By RABBI TZVI HERSH WEINREB
Like any good grandparent, I have seen my share of little-league baseball games. One summer, I sat through an all-day tournament of four five-inning games. Not too excited about what was happening on the playing field, I found myself slipping into a half-dozing, half-contemplative mood.
Watching the kids, all from a dazzling diversity of backgrounds, playing by the rules, abiding by the umpire’s calls, and lining up to shake hands with their opponents when each match was over, it occurred to me that more than mere recreation was taking place here. Rather, by fully engaging in this quintessential American pastime, these children were learning about justice, fairness, and the resolution of conflict. And they were learning about these vital principles in a manner far more effective than any classroom lesson.
They were learning that there are rules and that one must know them and abide by them. They were learning that their own judgments could be flawed, and were subject to a higher authority to whom they had to submit, albeit not without proper protest, if the game was to proceed successfully. They were learning to compromise, to adapt, to respect others, and to acknowledge the dignity of their opponents, in victory and in defeat. No trivial lessons, these.
I soon realized that I too, and most of us who grew up in the American culture, had similar experiences. Perhaps not as regimented, certainly not as well-organized, my peers learned about justice and fairness by virtue of the games we played. Whether or not we integrated these lessons into our ultimate adult standards is another matter which depended upon a variety of circumstances far removed from the playing field.
As my philosophizing continued, and as the innings dragged on with my grandson’s team continuing its uphill struggles, I reflected on how basic was this human need for justice and fairness, and in how many ways our search for these simple principles is frustrated. I believe, along with a host of philosophers including Plato and Kant, that human beings are “programmed” to expect justice. We all have a built-in sense of what is just, and what is fair, and we are bitterly disappointed when our experiences in life do not match our expectations for justice.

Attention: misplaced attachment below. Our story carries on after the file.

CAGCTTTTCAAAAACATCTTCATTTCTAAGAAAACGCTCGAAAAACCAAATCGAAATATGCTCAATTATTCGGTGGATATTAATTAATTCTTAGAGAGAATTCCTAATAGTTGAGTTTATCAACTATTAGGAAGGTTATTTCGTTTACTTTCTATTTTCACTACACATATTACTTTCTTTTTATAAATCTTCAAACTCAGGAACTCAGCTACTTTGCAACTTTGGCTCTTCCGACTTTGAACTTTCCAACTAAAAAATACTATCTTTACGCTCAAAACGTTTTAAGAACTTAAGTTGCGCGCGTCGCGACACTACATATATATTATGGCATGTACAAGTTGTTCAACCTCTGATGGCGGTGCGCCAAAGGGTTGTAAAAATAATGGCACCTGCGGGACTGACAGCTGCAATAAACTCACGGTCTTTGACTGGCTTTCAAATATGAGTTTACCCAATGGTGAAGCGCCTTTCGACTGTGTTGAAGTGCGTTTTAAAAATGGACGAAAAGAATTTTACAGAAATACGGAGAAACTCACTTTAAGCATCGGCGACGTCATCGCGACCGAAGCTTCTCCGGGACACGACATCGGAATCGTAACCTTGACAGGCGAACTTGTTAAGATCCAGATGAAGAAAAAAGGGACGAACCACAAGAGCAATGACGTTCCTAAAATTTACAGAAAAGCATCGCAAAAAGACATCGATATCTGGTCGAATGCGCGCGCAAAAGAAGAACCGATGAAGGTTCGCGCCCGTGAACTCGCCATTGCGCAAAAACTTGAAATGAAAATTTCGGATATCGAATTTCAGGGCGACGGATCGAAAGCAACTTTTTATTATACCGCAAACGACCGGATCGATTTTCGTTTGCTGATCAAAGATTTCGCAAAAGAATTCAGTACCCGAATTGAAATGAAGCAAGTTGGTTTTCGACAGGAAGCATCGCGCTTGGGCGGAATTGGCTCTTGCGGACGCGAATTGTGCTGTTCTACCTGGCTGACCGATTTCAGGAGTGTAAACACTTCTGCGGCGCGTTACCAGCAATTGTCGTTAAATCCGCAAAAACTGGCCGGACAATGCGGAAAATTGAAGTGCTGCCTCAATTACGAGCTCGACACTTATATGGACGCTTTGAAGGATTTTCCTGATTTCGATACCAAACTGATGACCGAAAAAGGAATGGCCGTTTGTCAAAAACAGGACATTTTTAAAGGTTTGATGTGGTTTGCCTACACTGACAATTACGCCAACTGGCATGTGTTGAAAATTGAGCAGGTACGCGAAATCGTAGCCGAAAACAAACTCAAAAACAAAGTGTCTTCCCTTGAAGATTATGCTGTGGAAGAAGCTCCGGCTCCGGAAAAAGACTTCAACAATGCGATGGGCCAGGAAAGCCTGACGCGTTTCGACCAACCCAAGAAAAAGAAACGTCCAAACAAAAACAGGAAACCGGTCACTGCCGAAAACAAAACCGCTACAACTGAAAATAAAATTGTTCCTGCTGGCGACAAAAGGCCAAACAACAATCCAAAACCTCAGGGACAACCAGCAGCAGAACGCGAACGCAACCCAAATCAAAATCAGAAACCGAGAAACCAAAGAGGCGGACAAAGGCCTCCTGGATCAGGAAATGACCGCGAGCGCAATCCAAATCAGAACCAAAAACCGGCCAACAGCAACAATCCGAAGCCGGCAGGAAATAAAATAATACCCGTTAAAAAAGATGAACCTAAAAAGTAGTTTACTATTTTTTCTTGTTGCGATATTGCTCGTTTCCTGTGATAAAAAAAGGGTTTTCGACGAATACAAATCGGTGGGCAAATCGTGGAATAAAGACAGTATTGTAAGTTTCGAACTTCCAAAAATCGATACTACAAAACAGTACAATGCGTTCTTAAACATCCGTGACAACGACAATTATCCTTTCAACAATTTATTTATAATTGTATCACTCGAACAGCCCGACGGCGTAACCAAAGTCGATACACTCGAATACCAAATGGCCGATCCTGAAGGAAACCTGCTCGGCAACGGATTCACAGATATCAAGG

A common reaction to bitter disappointment, especially expressed by the young but not absent from the adults’ response repertoire, is the plaintive cry, “It’s not fair!” We respond this way to the minor letdowns of everyday life but also to truly grievous tragedy. Those of us who have had to break bad and unexpected news to another have heard the protest, “But that is not fair!” I know that I have heard this expressed by those who found out about the rejection of a lover, and also from those who were notified of the sudden death of someone close.
I vividly recall my father-in-law’s first encounter, while himself fleeing the advancing Nazi army, with an acquaintance who had just lost everything. This person narrowly escaped the aerial firebombing of his entire village, witnessing the instant death of his parents, wife, and children. He collapsed into the arms of my father-in-law’s father, a Chassidic rebbe, wailing, “Les din, v’les dayan!” “There is no justice, there is no judge.” In this moment of unutterable grief, he could only cry hysterically about the absence of fairness and justice in God’s world.
How wise is our Torah in this week’s Torah portion, Parshat Shoftim, to prescribe a thorough system of justice to be installed in “all your gates.” Justice is the primary objective of a Jewish society, although the Torah fully recognizes that it is an elusive objective indeed. It requires unstinting diligence and painstaking persistence. It requires trained, qualified, and dedicated judges, and a cooperative attitude from all members of society.
Justice is never perfect but must ever strive to approach that ideal. “Tzedek tzedek tirdof, Justice, justice, you must pursue!”
I refer you to Reverend Martin Luther King’s more famous insights: “The arc of the moral universe is long but it bends toward justice.”
I am a great fan of Dr. King and stand in awe of his eloquence. And my Jewish faith also foresees the “bend toward justice.” Hence, Isaiah 1:27: “Zion will be redeemed through Justice and by those who return to her in Righteousness.”
But there is an aspect to the Jewish vision of justice which is much too impatient to passively await the curve of that long arc. This week’s Torah portion insists on the urgency of justice and the necessity to implement it swiftly and comprehensively.
Two of our weekly Torah portions, Mishpatim and Shoftim, are named for justice, and a full quarter of our Code of Jewish Law, Choshen Mishpat, mandates its thorough implementation.
Yes, we believe that the course of history, ultimately divinely-guided, bends ever so slowly towards justice, but it is our responsibility to exert every human effort to hasten the pace of that course.